Multiple 1-inch × 3-inch glass microscope slides coated with poly-L-lysine (PLL) (Newcomer Supply, Middleton, WI) were used for imprint cytology. Six (6) margin faces (superficial, deep, superior, inferior, lateral, medial) oriented by suture placement during initial excision were used for imprint cytology. A no.10 scalpel blade (VWR International, LLC, West Chester, PA) was placed perpendicular to the tumor surface and dragged across the tissue in a scraping fashion to remove surface cautery artifact. Immediately following scraping, a PLL-coated slide was pressed onto the scraped margin face for 10 seconds and immediately fixed in pure ethanol for 24 hours, after which the slide was stained with Hæmatoxylin and Eosin (H&E).
Whole imprint cytology slides were digitized on a ScanScope XT slide scanner (Aperio Technologies, Inc., Vista, CA) at 40x (0.25 μm/pixel) and saved as SVS files with JPEG 2000 compression. An IC image processing system was developed based on ImageJ  and modified to function on whole-slide images of H&E stained slides.
Image analysis was done in two phases: (1) an outlining phase in which raw pixel data was converted to objects representing nuclei, debris, and artifacts; (2) an object analysis phase in which individual objects were identified and quantified across the entire slide. The software was written and designed to learn and identify cancer cells and cancer cell clusters. Training was performed on a representative set of labeled slides selected by the authors (M. E. Ruidíaz and J. Wang-Rodriguez) which contained known tumor cell clusters, debris, adipose tissue, and white blood cells. After optimizing for cancer cells, the software algorithm was tested on unlabeled samples as a measure of system performance.
An outlining algorithm was developed and optimized for the detection of nucleated objects from cauterized and scraped imprint cytology specimens. Briefly: Each scanned whole-slide IC slide image was processed in 2000 × 2000 pixel subtitle increments with 100 pixel overlap. Each subtitle was processed in 6 serial steps: (1) Red channel filtering: mainly to remove red blood cells from the image. (2) Laplacian of Gaussian thresholding: identify object boundaries on the image. (3) Binary shape corrections: reduce noise, smooth out and improve object boundaries. (4) Watershed filtering: separate falsely concatenated nuclei. (5) Object selection: discard objects ≤10 μm2 and ≥360 μm2 to remove noncell like objects. (6) Object outlining: store object location and outline for measurement phase.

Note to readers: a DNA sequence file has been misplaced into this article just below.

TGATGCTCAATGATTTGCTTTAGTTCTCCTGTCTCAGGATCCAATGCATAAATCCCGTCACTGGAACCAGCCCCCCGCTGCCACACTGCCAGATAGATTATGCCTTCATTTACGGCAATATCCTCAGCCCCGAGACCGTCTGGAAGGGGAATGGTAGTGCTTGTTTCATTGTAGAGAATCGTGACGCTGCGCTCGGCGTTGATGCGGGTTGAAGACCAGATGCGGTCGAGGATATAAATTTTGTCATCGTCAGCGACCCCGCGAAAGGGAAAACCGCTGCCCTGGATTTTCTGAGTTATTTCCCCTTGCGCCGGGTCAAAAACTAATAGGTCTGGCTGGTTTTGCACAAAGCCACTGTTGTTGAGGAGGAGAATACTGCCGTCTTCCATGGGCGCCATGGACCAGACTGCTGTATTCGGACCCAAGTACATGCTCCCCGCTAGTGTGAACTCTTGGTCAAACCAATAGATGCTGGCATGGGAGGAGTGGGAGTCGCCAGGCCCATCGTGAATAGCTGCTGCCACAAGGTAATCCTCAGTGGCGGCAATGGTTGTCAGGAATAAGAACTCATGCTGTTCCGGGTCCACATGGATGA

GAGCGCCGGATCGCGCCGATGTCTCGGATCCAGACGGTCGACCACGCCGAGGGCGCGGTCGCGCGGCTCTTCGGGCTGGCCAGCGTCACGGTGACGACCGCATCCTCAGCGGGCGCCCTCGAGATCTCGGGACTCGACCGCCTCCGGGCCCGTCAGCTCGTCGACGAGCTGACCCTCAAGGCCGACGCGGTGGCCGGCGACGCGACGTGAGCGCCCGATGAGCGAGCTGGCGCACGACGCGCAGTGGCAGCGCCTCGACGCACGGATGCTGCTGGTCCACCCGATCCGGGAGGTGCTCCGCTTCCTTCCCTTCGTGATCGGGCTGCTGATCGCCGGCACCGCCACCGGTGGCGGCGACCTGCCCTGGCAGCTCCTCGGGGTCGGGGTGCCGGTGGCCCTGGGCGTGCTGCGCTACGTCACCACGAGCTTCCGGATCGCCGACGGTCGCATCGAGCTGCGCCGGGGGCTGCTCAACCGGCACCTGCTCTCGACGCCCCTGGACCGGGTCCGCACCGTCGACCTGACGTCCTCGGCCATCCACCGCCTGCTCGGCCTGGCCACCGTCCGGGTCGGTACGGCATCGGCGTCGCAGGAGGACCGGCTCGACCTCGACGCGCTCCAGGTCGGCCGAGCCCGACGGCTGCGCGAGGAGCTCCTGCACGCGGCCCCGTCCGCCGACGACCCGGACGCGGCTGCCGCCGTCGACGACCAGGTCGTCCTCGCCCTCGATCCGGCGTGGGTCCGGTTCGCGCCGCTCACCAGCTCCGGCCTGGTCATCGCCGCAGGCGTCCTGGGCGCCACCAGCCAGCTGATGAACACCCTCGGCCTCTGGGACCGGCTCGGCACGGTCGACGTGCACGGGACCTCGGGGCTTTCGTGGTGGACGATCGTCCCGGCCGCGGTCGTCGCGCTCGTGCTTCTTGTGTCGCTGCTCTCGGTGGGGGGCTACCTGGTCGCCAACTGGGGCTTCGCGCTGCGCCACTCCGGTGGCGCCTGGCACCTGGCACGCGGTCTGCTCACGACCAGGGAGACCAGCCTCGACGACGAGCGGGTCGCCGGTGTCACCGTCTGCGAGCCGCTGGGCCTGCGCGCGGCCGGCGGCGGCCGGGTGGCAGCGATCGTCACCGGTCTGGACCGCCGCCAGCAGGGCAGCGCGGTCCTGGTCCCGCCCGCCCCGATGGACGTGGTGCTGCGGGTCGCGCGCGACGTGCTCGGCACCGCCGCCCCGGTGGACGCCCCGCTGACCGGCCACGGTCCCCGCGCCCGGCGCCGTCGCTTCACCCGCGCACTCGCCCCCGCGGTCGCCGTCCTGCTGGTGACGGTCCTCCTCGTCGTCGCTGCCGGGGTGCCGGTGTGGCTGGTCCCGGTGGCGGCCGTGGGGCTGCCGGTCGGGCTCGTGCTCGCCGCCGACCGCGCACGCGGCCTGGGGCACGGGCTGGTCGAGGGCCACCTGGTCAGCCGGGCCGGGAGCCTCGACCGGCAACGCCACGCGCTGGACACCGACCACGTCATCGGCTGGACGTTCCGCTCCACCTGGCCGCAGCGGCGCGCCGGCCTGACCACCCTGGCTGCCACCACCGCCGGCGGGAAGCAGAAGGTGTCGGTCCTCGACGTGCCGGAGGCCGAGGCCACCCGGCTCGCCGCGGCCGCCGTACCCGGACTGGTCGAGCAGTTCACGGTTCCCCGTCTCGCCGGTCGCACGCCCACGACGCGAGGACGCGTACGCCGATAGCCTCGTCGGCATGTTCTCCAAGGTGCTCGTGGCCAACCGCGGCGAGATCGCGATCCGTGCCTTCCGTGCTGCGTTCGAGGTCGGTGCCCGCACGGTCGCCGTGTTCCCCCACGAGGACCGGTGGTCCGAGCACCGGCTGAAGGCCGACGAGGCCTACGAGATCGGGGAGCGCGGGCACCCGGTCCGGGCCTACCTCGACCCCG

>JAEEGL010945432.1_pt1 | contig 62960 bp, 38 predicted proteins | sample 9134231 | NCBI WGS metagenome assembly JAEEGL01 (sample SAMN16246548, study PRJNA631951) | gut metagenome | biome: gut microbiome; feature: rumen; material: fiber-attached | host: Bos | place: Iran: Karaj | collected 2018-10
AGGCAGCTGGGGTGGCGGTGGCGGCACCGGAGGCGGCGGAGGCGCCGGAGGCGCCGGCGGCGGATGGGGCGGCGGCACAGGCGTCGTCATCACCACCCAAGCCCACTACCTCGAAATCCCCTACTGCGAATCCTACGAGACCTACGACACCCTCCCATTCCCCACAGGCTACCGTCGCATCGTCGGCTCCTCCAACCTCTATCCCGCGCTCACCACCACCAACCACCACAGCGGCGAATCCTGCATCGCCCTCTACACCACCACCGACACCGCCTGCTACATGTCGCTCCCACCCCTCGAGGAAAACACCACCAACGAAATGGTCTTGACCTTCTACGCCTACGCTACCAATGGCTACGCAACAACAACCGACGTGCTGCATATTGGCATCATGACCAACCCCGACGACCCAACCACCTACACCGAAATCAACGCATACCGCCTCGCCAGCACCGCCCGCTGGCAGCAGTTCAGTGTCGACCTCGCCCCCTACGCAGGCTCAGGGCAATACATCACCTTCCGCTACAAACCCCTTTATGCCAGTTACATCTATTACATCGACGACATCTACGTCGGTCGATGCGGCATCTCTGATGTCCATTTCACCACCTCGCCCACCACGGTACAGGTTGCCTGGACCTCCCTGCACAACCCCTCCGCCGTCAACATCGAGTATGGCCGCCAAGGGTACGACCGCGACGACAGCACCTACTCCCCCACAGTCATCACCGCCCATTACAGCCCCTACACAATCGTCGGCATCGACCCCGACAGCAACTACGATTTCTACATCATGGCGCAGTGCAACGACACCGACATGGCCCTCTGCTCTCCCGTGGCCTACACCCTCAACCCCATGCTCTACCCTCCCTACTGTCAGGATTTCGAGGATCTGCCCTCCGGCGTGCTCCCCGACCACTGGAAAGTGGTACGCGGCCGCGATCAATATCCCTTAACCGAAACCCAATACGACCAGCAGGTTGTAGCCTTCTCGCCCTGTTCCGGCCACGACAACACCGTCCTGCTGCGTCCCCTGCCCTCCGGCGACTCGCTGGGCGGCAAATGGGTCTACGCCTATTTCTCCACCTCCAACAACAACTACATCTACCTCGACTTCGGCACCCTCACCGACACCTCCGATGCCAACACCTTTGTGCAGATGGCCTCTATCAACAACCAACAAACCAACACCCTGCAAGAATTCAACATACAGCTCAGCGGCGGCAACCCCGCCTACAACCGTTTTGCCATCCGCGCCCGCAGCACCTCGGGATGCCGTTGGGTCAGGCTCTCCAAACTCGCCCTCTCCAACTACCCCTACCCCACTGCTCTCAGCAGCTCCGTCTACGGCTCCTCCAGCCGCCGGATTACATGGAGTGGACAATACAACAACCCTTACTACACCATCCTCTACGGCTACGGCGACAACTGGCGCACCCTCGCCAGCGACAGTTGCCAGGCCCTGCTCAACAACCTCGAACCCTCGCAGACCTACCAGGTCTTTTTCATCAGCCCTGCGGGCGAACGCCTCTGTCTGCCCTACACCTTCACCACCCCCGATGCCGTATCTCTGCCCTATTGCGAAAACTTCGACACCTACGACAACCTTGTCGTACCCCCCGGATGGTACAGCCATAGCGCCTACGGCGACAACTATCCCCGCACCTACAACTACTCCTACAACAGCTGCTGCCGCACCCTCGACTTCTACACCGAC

Individual objects were measured for 179 characteristics in the following categories. (1) Grey descriptors: grey scale intensity and texture features of the imaged object. (2) Shape descriptors: size and dimensional characteristics of outline shape. (3) Intensity and texture features within (nuclear) each object in two color models (RGB and YUV). (4) Intensity and texture features in the area immediately outside (cytoplasm) each object in RGB and YUV.
Statistical analysis was performed using the R statistical computing environment version 2.13.0. Raw values were examined to elicit sources of maximal variance for data classification studies. Multivariate linear discriminant analysis (MASS package), was used to create the training set for IC object classification. Recursive feature elimination was performed with the caret package. For error estimation, the errorest function was used in the ipred package. Cross validation was used to provide estimates of variable performance for classification and for the determination of which variables provided the greatest prognostic significance.
3.1. Classifier Training
Classifier training was performed on the 8-slide dataset as previously described (Table 1). A manual search was performed on the digitized slides, and selected objects were identified as belonging to one of three possible classes: cancer, noncancer cells, and debris/artifact (Figure 1). 184 cancer (from slides A1, A3, A5, A8), 416 noncancer (A1-A8), and 893 debris/artifact objects (A1-A8) were found manually (Table 1). It is noted that the presence of cancer cells from both positive and close margins is consistent with IC of cauterized margins sometimes being able to detect even close margins and illustrates the problem of permanent section analysis in detecting positive and close margins most likely due to sectioning limitations. This set of manually identified objects was used as the training set for a Linear Discriminant Analysis (LDA) classifier which yielded two linear discriminants, LD1 and LD2 each having a proportion of trace, a measure of how much of the between-class variance is explained, of 78% and 22%, respectively. The LDA-transformed representation of the training set is plotted in Figure 2. LDA classifier performance was analyzed with a leave-one-out cross validation yielding an overall accuracy of 91%. Individual class performance was 84%, 87% and 94% for cancer, noncancer, and debris/artifact objects, respectively.